the LSAM must be jettisoned and (without the LSAM weight) the CEV can perform the LOI with its engine... but, after, the CEV can't come back to earth... the Apollo CSM was built with fuel for (both) LOI (with the LM) and TEI... the CEV/SM will have ONLY the fuel for TEI and "a few lunar orbit change/adjust"

with the LSS, the CEV can use the last fuel to reach it and have 6+ months of time to wait for a rescue or another CEV launched from earth without crew or (simply) for a SM refuel (if the SM will be designed for that)

without the LSS the astronauts will have a few days of life support and will DIE

in the Apollo-style mission, if the LSAM ascent engine don't works the astronauts will DIE within a few days

with one-two Crew Habitats (simply a pressurized landing-only LSAM with its 20 tons payload used only for 6+ months life support and sent with one CaLV launch) the astronauts can wait a new LSAM or more life support re-supply

with the LSS (and 2+ reusable LSAM docked to it) they can fly with a second LSAM (landed remote-controlled) within HOURS

in the Apollo-style mission, the ascent LSAM module may not reach the CEV orbit... the CEV can change its orbit to dock the LSAM module (that will have a few hours of life support) but it can come back to earth only if the last fuel will be sufficient for TEI

in the Apollo13 mission, the astronauts was very lucky because the SM problem happen BEFORE they use the LM engines/fuel/life support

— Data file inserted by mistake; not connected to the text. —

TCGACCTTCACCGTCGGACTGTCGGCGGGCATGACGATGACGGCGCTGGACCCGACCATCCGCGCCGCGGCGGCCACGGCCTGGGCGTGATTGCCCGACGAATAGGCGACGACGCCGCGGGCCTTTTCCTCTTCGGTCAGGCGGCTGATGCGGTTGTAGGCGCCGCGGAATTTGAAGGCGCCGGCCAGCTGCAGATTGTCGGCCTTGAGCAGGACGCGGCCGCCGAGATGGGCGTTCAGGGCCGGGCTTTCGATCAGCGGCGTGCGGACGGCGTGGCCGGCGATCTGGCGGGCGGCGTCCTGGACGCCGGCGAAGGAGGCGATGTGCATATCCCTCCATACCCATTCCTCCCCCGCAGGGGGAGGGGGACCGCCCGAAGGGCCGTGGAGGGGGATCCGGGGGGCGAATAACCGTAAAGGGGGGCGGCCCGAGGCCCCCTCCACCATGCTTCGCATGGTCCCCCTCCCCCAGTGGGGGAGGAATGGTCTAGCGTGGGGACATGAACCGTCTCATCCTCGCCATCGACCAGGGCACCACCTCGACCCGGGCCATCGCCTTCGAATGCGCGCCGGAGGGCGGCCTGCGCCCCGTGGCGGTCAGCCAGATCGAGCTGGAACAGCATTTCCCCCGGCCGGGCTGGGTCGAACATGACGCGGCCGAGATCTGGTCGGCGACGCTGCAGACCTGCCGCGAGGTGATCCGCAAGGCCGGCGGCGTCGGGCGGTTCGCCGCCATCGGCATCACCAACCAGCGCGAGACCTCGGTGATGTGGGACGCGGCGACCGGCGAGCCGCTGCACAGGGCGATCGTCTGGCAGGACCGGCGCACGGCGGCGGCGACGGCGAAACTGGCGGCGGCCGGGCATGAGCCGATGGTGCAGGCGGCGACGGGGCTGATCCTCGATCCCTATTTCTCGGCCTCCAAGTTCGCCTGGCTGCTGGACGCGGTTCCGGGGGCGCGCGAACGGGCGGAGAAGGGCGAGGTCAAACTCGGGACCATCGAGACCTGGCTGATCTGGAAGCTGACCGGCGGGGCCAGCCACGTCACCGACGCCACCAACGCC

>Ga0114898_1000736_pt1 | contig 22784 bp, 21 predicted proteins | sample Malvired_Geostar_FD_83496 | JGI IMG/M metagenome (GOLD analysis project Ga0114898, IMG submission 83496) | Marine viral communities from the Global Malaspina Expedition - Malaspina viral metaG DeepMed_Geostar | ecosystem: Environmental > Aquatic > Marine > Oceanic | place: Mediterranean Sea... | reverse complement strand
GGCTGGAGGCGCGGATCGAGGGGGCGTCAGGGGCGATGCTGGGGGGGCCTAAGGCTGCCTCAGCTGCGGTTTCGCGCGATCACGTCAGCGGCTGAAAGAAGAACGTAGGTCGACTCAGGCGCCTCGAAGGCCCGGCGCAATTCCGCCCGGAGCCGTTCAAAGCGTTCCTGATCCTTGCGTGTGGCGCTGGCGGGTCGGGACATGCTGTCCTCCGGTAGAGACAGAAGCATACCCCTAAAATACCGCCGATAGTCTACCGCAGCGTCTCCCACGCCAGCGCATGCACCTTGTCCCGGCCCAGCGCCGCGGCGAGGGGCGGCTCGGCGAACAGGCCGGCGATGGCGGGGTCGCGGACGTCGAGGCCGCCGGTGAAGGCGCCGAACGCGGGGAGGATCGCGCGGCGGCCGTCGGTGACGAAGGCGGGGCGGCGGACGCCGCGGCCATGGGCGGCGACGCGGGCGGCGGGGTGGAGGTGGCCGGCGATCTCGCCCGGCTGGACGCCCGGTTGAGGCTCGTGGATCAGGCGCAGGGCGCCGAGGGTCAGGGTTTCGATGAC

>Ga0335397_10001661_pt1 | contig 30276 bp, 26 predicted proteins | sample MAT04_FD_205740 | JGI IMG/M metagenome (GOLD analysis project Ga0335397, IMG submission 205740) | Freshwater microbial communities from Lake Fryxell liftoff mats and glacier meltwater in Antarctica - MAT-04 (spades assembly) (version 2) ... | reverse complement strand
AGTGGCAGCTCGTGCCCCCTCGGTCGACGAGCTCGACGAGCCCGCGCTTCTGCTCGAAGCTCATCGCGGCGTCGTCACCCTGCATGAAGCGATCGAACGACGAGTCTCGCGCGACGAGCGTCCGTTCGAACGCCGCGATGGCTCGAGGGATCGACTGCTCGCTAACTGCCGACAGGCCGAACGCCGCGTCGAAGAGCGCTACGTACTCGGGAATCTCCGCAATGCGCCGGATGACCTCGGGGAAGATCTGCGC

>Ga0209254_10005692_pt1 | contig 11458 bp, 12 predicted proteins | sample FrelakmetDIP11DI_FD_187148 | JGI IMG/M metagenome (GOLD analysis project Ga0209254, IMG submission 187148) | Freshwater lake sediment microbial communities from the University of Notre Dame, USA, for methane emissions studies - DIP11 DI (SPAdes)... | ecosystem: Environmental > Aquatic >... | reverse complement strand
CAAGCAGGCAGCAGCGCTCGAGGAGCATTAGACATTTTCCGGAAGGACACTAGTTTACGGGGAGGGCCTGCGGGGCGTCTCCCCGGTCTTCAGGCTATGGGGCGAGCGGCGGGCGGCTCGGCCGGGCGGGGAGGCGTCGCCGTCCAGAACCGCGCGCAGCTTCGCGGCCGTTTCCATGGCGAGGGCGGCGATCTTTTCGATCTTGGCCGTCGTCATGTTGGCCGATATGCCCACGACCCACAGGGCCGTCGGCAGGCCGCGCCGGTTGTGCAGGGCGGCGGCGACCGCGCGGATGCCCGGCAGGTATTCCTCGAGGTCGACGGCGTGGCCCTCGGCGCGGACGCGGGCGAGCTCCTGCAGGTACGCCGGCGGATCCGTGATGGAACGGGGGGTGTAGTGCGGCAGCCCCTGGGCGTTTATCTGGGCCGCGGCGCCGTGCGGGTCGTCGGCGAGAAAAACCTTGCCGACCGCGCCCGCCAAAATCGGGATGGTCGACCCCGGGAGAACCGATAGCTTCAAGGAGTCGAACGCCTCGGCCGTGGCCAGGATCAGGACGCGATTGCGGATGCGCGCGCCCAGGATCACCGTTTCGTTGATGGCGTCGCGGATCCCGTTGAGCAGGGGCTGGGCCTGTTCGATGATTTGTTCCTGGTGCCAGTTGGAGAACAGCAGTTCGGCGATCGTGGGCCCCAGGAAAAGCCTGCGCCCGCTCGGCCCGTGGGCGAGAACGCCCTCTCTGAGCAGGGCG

but the MAIN purpose of the LSS is to MULTIPLY the number of moon landings/missions with each crew

a new crew arrive in lunar orbit, docks its CEV to the LSS, stay 3+ months in lunar orbit and perform 5+ moon landings/missions... they ONLY need to re-fuel/re-supply the resusable LSAM after each mission (like happen every day with the airplanes...)

WITHOUT the LSS and the reusable LSAMs, FIVE moon missions mean TEN rockets launched from earth and (about) $30 Billion spent!

WITH the LSS and the reusable LSAMs they only need to receive the LSS 3-months re-supply and the fuel/hardware/instruments for 5+ moon missions, then... with the LSS and the LSAMs already in lunar orbit... 5+ moon missions mean: one "superCLV" launch (with the CEV a bigger SM for LOI and TEI and a little EDS for TLI) and one/two CaLV launch with the LSAM "re-fuel cartridges", the LSS re-supply, etc...

TWO rockets' launched instead of TEN and over $25 Billions SAVED !!!

with one LSS module and 2/3 reusable LSAMs, 3/4 crews may accomplish 20+ moon landings/missions PER YEAR (with LESS funds!) instead of less than 15 moon landings/missions in 5+ years !!!!!!!!!!!!!!!